wildcard day with respect to the specified date.  ``Nearest_before'' and ``nearest_after''
       allow the user to specify how pcal is to disambiguate between two dates that are equally
       near: e.g., ``nonweekday nearest_before [Wed.] 9/25/96'' refers to Sunday, 9/22 while
       ``nonweekday nearest_after 9/25/96'' refers to Saturday, 9/28.  (Note that
       ``nearest_before'' and ``nearest_after'' are equivalent to ``nearest'' when no such
       ambiguity exists: e.g., ``nonweekday nearest_before [Thu.] 9/26/96'' refers to Saturday,
       9/28.)

       Text in the date file may use C-like escape sequences (i.e. a `\' followed by a character,
       1 - 3 octal digits, or `x' followed by 1 - 2 hexadecimal digits).  Escaped whitespace
       (including newline ) and the standard ANSI character escapes (`\a', `\b', `\f', `\n',
       `\r', `\t', `\v') are all replaced by a single blank.

       The HTML special characters `&lt;' `&gt;' `&quot;' `&amp;' `&nbsp;' and `&#NNN;' (NNN =
       any three decimal digits) are also supported.  These will be propagated intact (be sure to
       escape the `#' in `&#NNN;') if the output is specified as HTML (see the -H flag);
       otherwise they will be converted to their ASCII equivalents.  This allows a common date
       file to be used regardless of whether the desired output format is HTML, PostScript, or
       Un*x calendar(1) (see the -c flag) input.

       Lines in the configuration file consisting of year #### (where #### is a numeric year) can
       be used to set the year for following entries.  This assumes that the following entries do
       not contain a year; any date entries containing year information will set the remembered
       year to that year.

       Lines in the configuration file consisting of year all (or, alternatively, year *) direct
       pcal to wildcard following entries against every applicable year.  This assumes that the
       following entries do not contain a year; any date entries containing year information (or
       an explicit year #### entry) will set the remembered year to that year.

       Lines in the configuration file consisting of opt <options> can be used to override the
       defaults for any command-line options except -c, -e, -f, -h, -H, -u, -v, -D, and -U.  Any
       options specified in this manner are, in turn, overridden by those specified explicitly on
       the command line.

       Lines in the configuration file consisting of note{/<number>} <month> can be used to place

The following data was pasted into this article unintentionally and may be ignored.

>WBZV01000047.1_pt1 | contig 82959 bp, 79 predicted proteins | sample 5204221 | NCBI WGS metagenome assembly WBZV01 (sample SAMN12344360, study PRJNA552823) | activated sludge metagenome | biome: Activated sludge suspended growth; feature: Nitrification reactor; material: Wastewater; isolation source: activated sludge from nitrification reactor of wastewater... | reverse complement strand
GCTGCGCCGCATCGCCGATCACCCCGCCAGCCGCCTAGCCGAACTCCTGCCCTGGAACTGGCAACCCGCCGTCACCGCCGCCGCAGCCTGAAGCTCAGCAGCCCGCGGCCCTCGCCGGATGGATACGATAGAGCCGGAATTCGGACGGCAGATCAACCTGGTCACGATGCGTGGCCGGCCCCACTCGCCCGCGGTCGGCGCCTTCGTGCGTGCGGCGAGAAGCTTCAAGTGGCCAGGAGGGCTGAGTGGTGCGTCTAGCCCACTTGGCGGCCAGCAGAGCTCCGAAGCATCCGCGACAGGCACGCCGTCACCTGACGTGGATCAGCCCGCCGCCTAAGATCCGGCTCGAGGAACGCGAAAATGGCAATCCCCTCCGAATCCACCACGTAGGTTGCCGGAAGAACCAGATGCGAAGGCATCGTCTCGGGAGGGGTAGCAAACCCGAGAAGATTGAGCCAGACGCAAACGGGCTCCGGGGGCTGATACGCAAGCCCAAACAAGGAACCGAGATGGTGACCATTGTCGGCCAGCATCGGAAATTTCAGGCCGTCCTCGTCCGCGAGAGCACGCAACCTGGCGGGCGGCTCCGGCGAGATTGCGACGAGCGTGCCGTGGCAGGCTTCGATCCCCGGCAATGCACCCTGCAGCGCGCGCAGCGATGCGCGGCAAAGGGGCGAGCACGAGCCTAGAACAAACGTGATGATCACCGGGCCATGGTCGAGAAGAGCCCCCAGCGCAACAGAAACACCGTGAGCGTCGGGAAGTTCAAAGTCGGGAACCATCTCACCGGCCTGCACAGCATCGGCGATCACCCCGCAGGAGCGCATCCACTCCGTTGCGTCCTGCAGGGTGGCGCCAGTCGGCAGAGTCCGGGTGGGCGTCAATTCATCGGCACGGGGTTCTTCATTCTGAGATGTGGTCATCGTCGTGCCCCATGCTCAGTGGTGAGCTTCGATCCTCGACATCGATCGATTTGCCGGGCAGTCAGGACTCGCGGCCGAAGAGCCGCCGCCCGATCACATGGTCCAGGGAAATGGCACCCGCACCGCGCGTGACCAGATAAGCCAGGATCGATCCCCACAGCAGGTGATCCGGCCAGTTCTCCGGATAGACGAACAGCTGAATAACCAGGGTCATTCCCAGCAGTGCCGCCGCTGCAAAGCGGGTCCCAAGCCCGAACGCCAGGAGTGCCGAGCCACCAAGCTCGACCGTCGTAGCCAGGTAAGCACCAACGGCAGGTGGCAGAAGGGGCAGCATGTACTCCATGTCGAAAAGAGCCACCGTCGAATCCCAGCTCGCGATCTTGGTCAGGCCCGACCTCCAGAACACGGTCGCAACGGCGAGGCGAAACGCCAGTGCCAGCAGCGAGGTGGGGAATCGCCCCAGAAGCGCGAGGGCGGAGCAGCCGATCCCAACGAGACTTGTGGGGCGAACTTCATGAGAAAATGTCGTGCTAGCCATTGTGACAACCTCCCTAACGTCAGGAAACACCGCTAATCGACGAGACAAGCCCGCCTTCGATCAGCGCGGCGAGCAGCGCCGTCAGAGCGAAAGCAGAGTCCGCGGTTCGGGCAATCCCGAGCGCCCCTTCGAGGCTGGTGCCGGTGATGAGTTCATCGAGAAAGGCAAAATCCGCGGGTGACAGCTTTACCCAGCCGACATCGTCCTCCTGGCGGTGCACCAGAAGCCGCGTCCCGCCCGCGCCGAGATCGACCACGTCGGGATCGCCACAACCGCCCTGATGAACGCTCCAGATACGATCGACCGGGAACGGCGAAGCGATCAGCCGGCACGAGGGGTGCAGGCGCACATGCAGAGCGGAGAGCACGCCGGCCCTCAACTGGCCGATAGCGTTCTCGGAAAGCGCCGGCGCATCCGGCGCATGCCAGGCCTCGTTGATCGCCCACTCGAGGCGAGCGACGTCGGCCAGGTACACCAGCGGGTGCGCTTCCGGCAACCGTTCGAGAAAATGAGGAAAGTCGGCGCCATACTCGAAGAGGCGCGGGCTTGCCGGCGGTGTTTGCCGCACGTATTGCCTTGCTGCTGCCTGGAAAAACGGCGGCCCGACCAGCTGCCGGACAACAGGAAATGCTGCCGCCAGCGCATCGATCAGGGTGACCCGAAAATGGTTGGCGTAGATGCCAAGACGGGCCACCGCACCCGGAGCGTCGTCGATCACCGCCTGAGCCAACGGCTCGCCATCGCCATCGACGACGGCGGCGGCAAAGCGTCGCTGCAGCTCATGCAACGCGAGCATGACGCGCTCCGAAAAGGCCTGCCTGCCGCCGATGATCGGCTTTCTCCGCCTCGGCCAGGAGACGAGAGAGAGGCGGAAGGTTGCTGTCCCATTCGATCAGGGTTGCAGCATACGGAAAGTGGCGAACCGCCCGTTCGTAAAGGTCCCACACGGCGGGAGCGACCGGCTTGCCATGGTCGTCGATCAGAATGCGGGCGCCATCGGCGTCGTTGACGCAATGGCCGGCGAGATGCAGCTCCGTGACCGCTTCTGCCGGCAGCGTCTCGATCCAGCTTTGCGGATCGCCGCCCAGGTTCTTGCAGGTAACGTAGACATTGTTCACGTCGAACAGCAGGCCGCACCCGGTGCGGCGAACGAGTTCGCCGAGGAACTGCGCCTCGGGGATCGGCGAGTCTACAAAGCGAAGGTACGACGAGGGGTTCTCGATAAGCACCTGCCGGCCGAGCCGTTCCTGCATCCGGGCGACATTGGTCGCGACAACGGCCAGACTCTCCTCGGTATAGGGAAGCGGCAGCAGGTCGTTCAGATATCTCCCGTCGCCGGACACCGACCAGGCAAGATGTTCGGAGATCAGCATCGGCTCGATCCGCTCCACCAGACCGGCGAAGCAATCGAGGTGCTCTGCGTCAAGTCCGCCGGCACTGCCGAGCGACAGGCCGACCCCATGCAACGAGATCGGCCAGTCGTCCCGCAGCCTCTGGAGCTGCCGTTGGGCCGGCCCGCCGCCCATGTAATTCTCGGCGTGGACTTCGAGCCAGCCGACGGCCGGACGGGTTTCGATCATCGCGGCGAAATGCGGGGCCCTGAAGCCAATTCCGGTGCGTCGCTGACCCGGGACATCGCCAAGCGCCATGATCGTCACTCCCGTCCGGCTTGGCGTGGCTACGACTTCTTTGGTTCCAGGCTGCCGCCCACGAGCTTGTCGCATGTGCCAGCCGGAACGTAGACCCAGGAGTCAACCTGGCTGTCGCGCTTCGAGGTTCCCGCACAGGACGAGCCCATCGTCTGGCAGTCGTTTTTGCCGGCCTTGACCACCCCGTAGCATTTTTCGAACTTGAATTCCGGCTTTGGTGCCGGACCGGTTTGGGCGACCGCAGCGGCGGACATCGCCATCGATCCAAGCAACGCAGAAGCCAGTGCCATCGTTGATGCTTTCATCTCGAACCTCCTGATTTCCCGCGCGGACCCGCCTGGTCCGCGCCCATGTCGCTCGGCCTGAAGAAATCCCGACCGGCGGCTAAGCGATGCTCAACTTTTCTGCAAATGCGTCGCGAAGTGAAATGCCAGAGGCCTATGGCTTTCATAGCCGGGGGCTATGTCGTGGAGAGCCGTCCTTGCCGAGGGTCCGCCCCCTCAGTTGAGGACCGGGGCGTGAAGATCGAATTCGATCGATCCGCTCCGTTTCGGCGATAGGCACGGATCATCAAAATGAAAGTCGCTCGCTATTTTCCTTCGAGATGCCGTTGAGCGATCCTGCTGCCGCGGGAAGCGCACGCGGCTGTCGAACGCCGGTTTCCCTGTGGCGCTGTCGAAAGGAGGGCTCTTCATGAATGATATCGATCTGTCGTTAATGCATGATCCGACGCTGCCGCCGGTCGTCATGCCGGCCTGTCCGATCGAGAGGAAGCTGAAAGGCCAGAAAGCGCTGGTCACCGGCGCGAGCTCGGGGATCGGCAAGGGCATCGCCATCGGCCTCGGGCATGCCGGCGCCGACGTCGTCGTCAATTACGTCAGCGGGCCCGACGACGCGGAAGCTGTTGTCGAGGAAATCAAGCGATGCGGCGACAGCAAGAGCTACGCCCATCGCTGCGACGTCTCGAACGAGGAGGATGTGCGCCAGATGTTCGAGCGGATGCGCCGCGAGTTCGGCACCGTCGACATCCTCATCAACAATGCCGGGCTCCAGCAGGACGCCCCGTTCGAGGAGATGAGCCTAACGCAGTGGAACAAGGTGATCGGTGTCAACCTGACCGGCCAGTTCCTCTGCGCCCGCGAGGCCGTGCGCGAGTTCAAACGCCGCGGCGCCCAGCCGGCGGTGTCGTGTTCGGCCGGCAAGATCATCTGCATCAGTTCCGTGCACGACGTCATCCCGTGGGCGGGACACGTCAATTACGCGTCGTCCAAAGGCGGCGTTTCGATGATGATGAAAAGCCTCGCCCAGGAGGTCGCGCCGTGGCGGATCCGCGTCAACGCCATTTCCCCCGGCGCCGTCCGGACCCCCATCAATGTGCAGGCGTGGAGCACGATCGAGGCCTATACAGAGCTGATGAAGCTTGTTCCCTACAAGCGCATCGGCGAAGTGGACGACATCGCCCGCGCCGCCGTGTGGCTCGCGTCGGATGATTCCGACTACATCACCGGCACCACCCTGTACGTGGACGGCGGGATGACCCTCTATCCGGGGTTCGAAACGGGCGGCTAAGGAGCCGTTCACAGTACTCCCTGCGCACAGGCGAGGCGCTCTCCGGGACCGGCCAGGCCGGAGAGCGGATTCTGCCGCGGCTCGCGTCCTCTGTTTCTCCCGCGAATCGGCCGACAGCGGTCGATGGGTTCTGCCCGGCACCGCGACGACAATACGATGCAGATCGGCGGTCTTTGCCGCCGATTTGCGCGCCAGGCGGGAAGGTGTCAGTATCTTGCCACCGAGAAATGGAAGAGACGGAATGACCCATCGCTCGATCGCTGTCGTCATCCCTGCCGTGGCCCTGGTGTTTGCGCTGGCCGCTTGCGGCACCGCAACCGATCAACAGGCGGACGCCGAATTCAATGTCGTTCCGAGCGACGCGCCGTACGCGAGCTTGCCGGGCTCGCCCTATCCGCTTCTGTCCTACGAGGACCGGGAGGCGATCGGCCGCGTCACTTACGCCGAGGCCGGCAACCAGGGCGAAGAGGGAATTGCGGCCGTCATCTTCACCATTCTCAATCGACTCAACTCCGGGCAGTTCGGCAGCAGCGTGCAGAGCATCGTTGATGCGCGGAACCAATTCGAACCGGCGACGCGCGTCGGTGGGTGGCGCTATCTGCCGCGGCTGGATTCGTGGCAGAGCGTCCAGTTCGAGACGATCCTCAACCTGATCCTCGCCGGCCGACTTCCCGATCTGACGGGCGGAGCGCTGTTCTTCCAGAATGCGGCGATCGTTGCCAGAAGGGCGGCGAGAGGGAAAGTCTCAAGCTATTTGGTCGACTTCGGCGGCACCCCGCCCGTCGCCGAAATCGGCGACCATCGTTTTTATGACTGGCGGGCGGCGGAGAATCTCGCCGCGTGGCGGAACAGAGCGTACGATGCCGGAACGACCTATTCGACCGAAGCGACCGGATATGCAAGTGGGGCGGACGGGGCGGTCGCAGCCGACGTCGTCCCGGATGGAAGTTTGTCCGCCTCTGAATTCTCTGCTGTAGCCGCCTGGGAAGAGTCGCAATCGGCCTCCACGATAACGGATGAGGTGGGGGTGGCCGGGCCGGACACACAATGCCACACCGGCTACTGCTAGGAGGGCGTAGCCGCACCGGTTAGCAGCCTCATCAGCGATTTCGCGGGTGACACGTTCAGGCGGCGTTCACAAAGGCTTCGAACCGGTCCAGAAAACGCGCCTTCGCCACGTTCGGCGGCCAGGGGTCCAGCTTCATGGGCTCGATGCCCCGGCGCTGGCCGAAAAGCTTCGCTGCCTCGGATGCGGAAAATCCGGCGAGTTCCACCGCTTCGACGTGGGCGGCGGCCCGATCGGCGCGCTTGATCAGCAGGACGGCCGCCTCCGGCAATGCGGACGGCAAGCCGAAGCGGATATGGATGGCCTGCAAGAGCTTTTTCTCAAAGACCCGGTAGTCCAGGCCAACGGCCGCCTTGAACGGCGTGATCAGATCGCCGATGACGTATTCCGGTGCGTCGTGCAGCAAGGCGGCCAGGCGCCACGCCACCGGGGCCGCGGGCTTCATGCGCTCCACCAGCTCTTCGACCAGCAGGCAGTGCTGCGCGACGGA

notes regarding the entire month in one of the unused blocks of the calendar.  The <month>
       indicator may be either a number 1 through 12 or an alphabetic month name as described
       above;  ``note all'' will place the associated text in the notes block for each month in
       the current year.  <number> is an optional positive or negative number specifying the
       empty box where the associated text is to be placed.  If positive, pcal counts forward
       from the first empty box; if negative, pcal counts backward from the last empty box.
       Thus, ``note/1'' places the associated text in the first empty box; note/-3 in the third-
       to-last.  The default is -1 if no <number> is given (last empty box, immediately preceding
       the small calendars on the bottom row; cf.  -S, -k, and -K, below).  You can place several
       notes in the same box.  You can also use more than 1 box for the various monthly notes.

       Lines in the configuration file consisting of input-language XX (where XX is the 2-letter
       specification for any of the supported languages) can be used to set the language used for
       interpretation of the month names and day-of-week names for the remaining event entries.
       This option may be specified more than once, as needed, if the language used to describe
       events changes within the file.  For backwards compatibility, the default value for `input
       language' if this directive is never used is 'en' (English).  Note that this directive is
       distinct from the specification of 'output language' as accomplished with the -a option.

       Comments are supported in the configuration file.  Any characters following a `#'
       character are ignored, through the end of that line, unless the `#' character is escaped
       by `\'.

   Deleting Events